Wednesday, 9 November 2016

What's In Your Headset ?

We live in an ever more incredible world where the possibilities of disappearing into virtual worlds, becoming "other" people and living in imaginary landscapes are closer to hand than ever before. When an audience was exposed to the first film, depicting a train rushing towards the camera, it's reported that they ran from the cinema, terrified they were going to be hit. The developments in online gaming and the advances in CGI mean that almost anything we can dream up can become "real", and today the spectacle of people wearing total virtual reality suits is a reality.

Against this backdrop, and inspired by these ideas, I have been working on a project with students from Gloucester House Day Unit, exploring memory and imagination and experimenting with creating an analogue equivalent of the virtual reality headset.  Students made their own ‘headsets’ containing tiny worlds or scenes from inside their heads.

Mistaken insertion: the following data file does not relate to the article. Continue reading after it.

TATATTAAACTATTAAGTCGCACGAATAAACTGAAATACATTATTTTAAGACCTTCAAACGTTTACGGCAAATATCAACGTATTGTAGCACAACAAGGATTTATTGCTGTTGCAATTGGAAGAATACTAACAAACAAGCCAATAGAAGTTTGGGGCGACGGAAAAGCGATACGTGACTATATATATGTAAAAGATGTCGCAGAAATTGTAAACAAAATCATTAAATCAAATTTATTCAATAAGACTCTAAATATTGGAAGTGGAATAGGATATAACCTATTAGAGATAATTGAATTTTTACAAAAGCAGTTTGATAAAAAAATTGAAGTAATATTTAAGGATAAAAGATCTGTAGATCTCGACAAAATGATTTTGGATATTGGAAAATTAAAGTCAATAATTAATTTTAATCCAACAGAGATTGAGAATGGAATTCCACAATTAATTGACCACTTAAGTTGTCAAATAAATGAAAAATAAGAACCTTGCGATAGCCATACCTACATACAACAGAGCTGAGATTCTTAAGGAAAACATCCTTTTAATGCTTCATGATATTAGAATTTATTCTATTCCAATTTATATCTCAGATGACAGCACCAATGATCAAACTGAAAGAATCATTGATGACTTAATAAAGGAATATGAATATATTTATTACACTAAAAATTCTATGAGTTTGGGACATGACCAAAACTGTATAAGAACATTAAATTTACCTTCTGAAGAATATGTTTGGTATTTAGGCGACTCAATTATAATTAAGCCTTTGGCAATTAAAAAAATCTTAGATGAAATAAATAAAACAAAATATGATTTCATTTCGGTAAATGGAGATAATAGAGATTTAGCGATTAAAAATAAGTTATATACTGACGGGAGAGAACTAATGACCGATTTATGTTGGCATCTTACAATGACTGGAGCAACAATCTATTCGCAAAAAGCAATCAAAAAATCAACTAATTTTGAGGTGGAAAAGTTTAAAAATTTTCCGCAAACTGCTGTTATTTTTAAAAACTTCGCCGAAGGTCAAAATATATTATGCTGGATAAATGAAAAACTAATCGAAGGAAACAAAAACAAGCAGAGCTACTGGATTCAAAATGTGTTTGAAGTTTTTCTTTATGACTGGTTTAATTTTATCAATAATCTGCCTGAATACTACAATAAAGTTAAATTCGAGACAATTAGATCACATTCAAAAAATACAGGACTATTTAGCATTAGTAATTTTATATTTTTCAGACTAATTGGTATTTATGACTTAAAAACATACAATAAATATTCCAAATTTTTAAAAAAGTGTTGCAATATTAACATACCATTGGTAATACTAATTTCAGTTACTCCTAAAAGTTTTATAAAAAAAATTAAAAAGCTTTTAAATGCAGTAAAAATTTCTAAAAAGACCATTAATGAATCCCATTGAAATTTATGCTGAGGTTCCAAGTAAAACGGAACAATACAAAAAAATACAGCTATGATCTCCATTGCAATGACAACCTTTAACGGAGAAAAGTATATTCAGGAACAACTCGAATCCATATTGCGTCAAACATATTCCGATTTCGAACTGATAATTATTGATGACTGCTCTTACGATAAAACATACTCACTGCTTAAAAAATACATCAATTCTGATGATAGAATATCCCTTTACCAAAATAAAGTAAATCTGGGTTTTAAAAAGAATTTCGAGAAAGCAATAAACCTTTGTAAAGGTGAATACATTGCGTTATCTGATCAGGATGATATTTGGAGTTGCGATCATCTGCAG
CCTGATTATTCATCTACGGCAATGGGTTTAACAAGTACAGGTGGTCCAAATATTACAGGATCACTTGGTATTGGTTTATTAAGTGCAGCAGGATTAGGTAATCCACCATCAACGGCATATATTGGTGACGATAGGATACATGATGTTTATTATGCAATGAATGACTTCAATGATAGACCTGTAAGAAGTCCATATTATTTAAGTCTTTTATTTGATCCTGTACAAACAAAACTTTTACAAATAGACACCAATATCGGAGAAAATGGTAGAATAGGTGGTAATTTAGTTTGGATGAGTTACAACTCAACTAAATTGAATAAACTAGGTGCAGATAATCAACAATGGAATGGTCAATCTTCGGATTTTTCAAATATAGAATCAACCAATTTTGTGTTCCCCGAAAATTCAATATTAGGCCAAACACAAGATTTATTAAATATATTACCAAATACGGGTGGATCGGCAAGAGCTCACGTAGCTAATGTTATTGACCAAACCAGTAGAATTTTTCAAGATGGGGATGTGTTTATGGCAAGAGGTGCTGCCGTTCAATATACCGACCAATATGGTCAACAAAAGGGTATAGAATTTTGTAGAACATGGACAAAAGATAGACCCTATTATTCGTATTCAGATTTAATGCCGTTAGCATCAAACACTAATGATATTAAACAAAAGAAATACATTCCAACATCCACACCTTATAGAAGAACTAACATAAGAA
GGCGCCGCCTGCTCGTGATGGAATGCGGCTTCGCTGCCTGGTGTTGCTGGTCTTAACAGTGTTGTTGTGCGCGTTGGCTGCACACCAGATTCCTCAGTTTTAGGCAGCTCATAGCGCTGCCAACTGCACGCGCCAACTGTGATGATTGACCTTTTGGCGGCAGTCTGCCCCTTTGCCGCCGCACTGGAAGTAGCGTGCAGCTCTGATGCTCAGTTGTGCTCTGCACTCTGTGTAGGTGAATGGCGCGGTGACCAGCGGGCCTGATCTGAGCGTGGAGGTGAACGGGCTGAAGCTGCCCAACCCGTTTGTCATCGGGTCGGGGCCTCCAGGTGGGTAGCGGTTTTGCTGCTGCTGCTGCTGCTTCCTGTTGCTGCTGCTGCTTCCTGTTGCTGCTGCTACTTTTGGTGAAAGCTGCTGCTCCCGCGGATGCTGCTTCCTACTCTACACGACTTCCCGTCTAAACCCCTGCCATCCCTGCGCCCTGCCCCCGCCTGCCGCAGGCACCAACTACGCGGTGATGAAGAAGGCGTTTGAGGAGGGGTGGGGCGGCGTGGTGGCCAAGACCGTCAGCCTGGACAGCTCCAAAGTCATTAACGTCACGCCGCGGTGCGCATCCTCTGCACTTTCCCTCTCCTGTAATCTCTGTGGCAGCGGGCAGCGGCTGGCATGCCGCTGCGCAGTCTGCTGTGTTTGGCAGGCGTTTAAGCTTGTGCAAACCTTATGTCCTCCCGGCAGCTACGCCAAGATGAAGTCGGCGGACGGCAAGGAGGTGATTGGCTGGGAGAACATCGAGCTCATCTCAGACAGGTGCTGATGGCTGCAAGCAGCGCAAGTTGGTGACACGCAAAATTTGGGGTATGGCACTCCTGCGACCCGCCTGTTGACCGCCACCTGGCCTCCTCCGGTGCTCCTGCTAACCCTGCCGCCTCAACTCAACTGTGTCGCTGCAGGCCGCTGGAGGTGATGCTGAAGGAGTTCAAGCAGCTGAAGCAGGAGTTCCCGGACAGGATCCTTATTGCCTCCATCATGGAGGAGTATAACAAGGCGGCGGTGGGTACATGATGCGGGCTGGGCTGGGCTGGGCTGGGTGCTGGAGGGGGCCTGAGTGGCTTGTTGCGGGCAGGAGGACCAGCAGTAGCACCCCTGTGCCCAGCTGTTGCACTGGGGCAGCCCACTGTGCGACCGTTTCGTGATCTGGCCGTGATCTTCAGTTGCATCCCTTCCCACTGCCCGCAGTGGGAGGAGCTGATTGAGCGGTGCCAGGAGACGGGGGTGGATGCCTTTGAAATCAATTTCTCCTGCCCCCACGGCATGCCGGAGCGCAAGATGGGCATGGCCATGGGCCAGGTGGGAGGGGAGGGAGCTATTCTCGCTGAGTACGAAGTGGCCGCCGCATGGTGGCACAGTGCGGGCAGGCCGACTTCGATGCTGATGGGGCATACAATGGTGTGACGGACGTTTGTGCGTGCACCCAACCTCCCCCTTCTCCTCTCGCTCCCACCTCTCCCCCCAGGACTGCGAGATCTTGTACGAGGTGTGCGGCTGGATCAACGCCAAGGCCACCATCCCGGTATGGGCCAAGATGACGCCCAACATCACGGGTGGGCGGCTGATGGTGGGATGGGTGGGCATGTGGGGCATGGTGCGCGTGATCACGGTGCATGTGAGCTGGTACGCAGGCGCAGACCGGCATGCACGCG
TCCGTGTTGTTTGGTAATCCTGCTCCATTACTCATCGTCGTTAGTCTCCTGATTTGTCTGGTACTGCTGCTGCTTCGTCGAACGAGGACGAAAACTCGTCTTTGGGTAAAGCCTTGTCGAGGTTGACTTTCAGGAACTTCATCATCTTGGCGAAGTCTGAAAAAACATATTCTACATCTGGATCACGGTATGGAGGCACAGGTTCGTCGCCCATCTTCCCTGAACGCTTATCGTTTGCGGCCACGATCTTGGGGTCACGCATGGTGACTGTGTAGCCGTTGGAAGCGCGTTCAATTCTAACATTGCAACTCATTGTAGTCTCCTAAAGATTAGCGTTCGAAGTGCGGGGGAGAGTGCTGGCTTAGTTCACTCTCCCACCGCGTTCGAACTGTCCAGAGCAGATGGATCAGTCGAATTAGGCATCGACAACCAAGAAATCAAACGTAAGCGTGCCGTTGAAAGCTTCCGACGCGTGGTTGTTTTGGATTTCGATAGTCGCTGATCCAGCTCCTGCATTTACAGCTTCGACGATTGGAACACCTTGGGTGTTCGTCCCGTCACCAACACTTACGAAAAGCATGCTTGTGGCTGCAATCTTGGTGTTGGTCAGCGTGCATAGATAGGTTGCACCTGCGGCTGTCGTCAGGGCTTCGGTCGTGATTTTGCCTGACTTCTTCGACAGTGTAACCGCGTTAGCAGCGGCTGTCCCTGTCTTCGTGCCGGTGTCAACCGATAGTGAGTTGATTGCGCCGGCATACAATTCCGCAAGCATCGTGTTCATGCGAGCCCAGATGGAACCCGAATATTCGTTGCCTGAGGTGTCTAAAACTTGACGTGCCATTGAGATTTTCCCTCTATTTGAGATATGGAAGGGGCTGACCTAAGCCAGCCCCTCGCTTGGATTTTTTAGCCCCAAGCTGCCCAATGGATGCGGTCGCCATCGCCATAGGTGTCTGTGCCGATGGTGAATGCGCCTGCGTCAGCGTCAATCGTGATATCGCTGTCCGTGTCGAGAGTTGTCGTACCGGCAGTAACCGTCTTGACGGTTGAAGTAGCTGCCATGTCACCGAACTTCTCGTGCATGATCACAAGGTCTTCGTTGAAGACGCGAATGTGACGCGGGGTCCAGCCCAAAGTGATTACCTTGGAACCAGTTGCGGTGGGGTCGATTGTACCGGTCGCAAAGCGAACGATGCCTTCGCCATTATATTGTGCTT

Using a variety of materials including recycled cardboard boxes, tubes and welding masks they created characters, planets, under the sea worlds, spiders, cinemas, imaginary landscapes, houses and insects.

Friday, 4 November 2016

Kintsugi Biscuits

Photographer Andy Wiener and I photographed the playfully 'mended' biscuits made by children and young people using the services at the Tavi. They were inspired by the Japanese philosophy of Wabi Sabi and the art of Kintsugi, where a broken bowl is mended and the crack filled with gold as a celebration and mark of resilience.

Wabi Sabi is about accepting imperfection and the idea that nothing lasts for ever and the inevitability of knocks and bumps along the way become part of an object’s rich history. The biscuits are more beautiful for their ‘mends’ and in fact become something else. This philosophy can be applied to the natural world, where things are in a state of constant change; decay, growth and rebirth, but could also be a useful way to think about ourselves and the relationships we form with people as well as the objects around us.

Monday, 10 October 2016

Library Notes

During my residency at the Tavistock and Portman I've made a few collections of objects and photographs, one of which being these notes and bookmarks found in books in the library (with the help of a willing librarian I might add!) I find them interesting; random evidence of the people who leafed through and pored over the words and pages.